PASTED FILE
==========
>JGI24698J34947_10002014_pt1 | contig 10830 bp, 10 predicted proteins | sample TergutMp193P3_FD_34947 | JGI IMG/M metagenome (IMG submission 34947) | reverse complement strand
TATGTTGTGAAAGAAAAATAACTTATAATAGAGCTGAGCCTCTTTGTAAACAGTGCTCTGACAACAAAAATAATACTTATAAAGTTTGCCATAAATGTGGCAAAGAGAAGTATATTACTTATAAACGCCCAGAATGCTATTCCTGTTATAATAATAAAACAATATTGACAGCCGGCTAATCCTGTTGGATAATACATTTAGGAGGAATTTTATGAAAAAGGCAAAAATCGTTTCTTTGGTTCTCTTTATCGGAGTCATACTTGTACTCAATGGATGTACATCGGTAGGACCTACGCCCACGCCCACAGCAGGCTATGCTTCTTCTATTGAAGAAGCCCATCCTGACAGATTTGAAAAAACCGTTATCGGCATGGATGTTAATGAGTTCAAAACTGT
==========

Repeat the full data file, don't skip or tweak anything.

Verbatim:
>JGI24698J34947_10002014_pt1 | contig 10830 bp, 10 predicted proteins | sample TergutMp193P3_FD_34947 | JGI IMG/M metagenome (IMG submission 34947) | reverse complement strand
TATGTTGTGAAAGAAAAATAACTTATAATAGAGCTGAGCCTCTTTGTAAACAGTGCTCTGACAACAAAAATAATACTTATAAAGTTTGCCATAAATGTGGCAAAGAGAAGTATATTACTTATAAACGCCCAGAATGCTATTCCTGTTATAATAATAAAACAATATTGACAGCCGGCTAATCCTGTTGGATAATACATTTAGGAGGAATTTTATGAAAAAGGCAAAAATCGTTTCTTTGGTTCTCTTTATCGGAGTCATACTTGTACTCAATGGATGTACATCGGTAGGACCTACGCCCACGCCCACAGCAGGCTATGCTTCTTCTATTGAAGAAGCCCATCCTGACAGATTTGAAAAAACCGTTATCGGCATGGATGTTAATGAGTTCAAAACTGT